Can you blame the Packers?
Since Peter King broke the story about Brett Favre wanting the Packers to take him off the NFL’s and the Packers, supposedly, not wanting Favre back, football fans and media folks have submitted all kinds of opinions about what action the Packers front office should take and in a few, I will join that horde.
In a column on ESPN.com, Gene Wojciechowski writes that Packers GM Ted Thompson would be crazy not to welcome Favre back with open arms. He writes:
“Thompson’s job is to construct the best possible Packers roster. And if he thinks Rodgers is better than Favre, then Thompson needs to submit his resignation yesterday.”
As a football fan, I sensed a lot of sadness the day Brett Favre tearfully acknowledged his retirement but I also sensed some relief. It was as if all of Packer Nation was bracing for that moment when Favre finally called it quits and once it had passed, they’d begun to look to the future. I knew that was premature.
In articles immediately following Favre’s retirement announcement, his agent, Bus Cook, hinted that the Packers had done very little to try to convince Favre back. I didn’t blame the franchise for not begging Favre to come back and I still don’t.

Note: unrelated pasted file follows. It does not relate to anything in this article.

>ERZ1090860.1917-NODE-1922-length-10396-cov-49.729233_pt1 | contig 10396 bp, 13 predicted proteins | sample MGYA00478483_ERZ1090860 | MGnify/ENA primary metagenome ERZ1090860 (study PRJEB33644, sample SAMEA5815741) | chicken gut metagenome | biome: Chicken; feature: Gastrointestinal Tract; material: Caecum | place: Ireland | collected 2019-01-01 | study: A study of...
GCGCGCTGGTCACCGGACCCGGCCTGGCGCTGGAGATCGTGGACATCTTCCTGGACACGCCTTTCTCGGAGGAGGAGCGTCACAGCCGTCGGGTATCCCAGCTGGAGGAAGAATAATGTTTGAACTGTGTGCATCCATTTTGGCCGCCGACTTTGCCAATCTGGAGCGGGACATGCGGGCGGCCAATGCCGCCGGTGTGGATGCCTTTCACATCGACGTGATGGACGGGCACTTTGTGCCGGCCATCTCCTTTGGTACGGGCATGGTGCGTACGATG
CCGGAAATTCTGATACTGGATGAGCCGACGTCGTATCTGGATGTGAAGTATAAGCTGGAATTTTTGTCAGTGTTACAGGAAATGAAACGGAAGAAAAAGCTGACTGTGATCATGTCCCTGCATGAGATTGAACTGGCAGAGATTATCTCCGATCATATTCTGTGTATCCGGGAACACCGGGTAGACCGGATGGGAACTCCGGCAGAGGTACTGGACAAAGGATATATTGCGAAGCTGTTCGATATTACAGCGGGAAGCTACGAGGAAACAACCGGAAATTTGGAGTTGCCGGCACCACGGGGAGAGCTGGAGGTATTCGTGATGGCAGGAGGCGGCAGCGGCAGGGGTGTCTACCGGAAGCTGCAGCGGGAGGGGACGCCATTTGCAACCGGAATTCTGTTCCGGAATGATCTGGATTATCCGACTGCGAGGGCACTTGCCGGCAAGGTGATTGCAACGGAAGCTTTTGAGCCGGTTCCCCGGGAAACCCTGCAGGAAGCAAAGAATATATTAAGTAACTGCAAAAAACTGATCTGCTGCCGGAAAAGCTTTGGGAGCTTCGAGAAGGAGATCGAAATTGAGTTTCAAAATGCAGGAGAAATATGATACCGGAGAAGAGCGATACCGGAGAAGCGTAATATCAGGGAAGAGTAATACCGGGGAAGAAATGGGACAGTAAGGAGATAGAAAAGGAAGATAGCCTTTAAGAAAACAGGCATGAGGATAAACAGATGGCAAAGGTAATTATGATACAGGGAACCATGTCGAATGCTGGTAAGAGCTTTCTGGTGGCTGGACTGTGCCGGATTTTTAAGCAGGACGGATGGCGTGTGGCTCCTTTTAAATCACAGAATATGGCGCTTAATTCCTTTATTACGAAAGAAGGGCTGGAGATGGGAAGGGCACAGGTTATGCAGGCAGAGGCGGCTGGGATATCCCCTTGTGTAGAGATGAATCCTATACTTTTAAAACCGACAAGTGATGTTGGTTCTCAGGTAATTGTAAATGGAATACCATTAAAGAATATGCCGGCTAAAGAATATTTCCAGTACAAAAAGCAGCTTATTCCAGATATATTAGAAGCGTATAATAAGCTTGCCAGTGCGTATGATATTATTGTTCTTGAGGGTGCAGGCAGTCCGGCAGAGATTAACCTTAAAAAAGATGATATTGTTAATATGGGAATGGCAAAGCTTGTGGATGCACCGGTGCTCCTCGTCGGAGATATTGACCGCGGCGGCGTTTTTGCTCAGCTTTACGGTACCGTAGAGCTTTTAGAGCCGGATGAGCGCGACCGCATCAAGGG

There wasn’t a sports fan in the world, save a few Vikings or Bears fans, that didn’t enjoy the Packers run last year. Seeing Favre re-energized and finally playing his role as a Trent Dilfer-like game manager was refreshing and left many thinking that the OT loss to the Giants in the NFC Championship was a fitting way for Favre to go out. But Packers fans and football writers would do well to remember that while the Packers and Favre’s ’07 run was memorable and heartwarming, the Packers front office hasn’t forgotten about the 2006 season where Favre was 18 and 18 and finished 25th among starting quarterbacks in quarterback ratings.
Quite understandably, the Packers front office is wondering what Favre they’re going to get. The interception-prone gunslinger that forces balls into tight and unworkable spots in big moments or the conservative game-manager who relies as much on his hand off as his throwing arm. Favre’s recent history would suggest they’re far more apt to get the latter and given how young this team is and how small the window of opportunity is in the NFL, Thompson is write to give Aaron Rodgers his shot. At some point, you have to see if he’s the man to lead your team into the post-Favre era and it’s tough to make that evaluation if he’s not in the game.